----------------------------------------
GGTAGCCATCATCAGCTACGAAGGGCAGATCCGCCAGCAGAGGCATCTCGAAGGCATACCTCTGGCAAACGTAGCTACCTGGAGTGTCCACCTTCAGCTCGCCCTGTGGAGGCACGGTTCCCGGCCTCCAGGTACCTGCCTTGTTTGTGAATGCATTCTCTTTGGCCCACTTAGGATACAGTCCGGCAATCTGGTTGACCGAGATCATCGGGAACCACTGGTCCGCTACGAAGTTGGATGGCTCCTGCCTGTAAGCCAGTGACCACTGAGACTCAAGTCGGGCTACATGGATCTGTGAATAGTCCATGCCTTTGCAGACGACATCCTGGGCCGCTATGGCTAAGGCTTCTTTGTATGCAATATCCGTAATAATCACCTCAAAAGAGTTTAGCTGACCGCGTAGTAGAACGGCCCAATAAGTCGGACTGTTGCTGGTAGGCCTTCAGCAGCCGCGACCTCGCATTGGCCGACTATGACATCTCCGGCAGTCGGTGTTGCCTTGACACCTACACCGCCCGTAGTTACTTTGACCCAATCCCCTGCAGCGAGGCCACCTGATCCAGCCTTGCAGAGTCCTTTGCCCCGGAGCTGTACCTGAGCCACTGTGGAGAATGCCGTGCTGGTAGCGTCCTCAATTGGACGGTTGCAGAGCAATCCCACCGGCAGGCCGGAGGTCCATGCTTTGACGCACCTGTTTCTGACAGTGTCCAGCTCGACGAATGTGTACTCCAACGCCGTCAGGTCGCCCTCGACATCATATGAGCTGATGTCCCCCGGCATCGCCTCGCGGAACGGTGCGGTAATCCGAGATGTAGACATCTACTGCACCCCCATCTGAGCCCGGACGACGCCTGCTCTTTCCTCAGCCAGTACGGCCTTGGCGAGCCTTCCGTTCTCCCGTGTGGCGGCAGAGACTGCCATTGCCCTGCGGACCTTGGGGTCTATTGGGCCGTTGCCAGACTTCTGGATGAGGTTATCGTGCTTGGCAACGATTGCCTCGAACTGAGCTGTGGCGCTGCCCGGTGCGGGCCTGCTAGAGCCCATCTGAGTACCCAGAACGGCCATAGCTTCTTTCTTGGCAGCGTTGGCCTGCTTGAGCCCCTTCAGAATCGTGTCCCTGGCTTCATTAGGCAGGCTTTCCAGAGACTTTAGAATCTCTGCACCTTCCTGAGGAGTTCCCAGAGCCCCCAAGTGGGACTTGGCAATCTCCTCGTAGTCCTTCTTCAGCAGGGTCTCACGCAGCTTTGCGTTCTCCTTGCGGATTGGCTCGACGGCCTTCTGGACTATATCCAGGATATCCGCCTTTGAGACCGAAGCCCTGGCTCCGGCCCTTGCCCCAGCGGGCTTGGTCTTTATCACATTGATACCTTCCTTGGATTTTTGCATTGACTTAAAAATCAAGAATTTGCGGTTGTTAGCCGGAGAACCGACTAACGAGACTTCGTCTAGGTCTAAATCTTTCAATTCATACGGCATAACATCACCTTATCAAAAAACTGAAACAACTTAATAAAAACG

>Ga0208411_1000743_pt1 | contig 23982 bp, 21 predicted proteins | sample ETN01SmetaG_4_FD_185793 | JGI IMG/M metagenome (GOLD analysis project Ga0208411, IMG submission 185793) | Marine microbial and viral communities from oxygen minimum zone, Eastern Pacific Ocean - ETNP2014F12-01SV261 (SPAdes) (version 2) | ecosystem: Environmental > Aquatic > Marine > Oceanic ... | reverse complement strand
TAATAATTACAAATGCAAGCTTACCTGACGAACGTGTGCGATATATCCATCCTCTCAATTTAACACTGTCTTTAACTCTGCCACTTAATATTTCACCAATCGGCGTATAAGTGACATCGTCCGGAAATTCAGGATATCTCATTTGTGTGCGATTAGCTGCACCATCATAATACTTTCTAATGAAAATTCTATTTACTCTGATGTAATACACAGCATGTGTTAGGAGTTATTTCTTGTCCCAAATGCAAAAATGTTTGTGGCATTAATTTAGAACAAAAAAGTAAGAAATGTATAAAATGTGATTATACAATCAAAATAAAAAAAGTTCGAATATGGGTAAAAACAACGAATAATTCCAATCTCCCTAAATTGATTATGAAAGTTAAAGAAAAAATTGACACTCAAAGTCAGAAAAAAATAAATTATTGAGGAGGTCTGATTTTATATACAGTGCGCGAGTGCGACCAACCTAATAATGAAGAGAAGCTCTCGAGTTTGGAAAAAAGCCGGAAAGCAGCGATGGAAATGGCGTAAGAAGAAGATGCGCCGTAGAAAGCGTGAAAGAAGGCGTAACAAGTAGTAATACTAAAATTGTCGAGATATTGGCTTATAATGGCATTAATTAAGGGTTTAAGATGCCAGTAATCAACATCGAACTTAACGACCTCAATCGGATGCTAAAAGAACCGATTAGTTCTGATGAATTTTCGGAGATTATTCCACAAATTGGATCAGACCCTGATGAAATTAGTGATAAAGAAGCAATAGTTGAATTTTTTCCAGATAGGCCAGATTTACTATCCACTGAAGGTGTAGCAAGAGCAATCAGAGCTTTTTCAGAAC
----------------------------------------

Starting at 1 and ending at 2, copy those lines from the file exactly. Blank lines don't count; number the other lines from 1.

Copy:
GGTAGCCATCATCAGCTACGAAGGGCAGATCCGCCAGCAGAGGCATCTCGAAGGCATACCTCTGGCAAACGTAGCTACCTGGAGTGTCCACCTTCAGCTCGCCCTGTGGAGGCACGGTTCCCGGCCTCCAGGTACCTGCCTTGTTTGTGAATGCATTCTCTTTGGCCCACTTAGGATACAGTCCGGCAATCTGGTTGACCGAGATCATCGGGAACCACTGGTCCGCTACGAAGTTGGATGGCTCCTGCCTGTAAGCCAGTGACCACTGAGACTCAAGTCGGGCTACATGGATCTGTGAATAGTCCATGCCTTTGCAGACGACATCCTGGGCCGCTATGGCTAAGGCTTCTTTGTATGCAATATCCGTAATAATCACCTCAAAAGAGTTTAGCTGACCGCGTAGTAGAACGGCCCAATAAGTCGGACTGTTGCTGGTAGGCCTTCAGCAGCCGCGACCTCGCATTGGCCGACTATGACATCTCCGGCAGTCGGTGTTGCCTTGACACCTACACCGCCCGTAGTTACTTTGACCCAATCCCCTGCAGCGAGGCCACCTGATCCAGCCTTGCAGAGTCCTTTGCCCCGGAGCTGTACCTGAGCCACTGTGGAGAATGCCGTGCTGGTAGCGTCCTCAATTGGACGGTTGCAGAGCAATCCCACCGGCAGGCCGGAGGTCCATGCTTTGACGCACCTGTTTCTGACAGTGTCCAGCTCGACGAATGTGTACTCCAACGCCGTCAGGTCGCCCTCGACATCATATGAGCTGATGTCCCCCGGCATCGCCTCGCGGAACGGTGCGGTAATCCGAGATGTAGACATCTACTGCACCCCCATCTGAGCCCGGACGACGCCTGCTCTTTCCTCAGCCAGTACGGCCTTGGCGAGCCTTCCGTTCTCCCGTGTGGCGGCAGAGACTGCCATTGCCCTGCGGACCTTGGGGTCTATTGGGCCGTTGCCAGACTTCTGGATGAGGTTATCGTGCTTGGCAACGATTGCCTCGAACTGAGCTGTGGCGCTGCCCGGTGCGGGCCTGCTAGAGCCCATCTGAGTACCCAGAACGGCCATAGCTTCTTTCTTGGCAGCGTTGGCCTGCTTGAGCCCCTTCAGAATCGTGTCCCTGGCTTCATTAGGCAGGCTTTCCAGAGACTTTAGAATCTCTGCACCTTCCTGAGGAGTTCCCAGAGCCCCCAAGTGGGACTTGGCAATCTCCTCGTAGTCCTTCTTCAGCAGGGTCTCACGCAGCTTTGCGTTCTCCTTGCGGATTGGCTCGACGGCCTTCTGGACTATATCCAGGATATCCGCCTTTGAGACCGAAGCCCTGGCTCCGGCCCTTGCCCCAGCGGGCTTGGTCTTTATCACATTGATACCTTCCTTGGATTTTTGCATTGACTTAAAAATCAAGAATTTGCGGTTGTTAGCCGGAGAACCGACTAACGAGACTTCGTCTAGGTCTAAATCTTTCAATTCATACGGCATAACATCACCTTATCAAAAAACTGAAACAACTTAATAAAAACG

>Ga0208411_1000743_pt1 | contig 23982 bp, 21 predicted proteins | sample ETN01SmetaG_4_FD_185793 | JGI IMG/M metagenome (GOLD analysis project Ga0208411, IMG submission 185793) | Marine microbial and viral communities from oxygen minimum zone, Eastern Pacific Ocean - ETNP2014F12-01SV261 (SPAdes) (version 2) | ecosystem: Environmental > Aquatic > Marine > Oceanic ... | reverse complement strand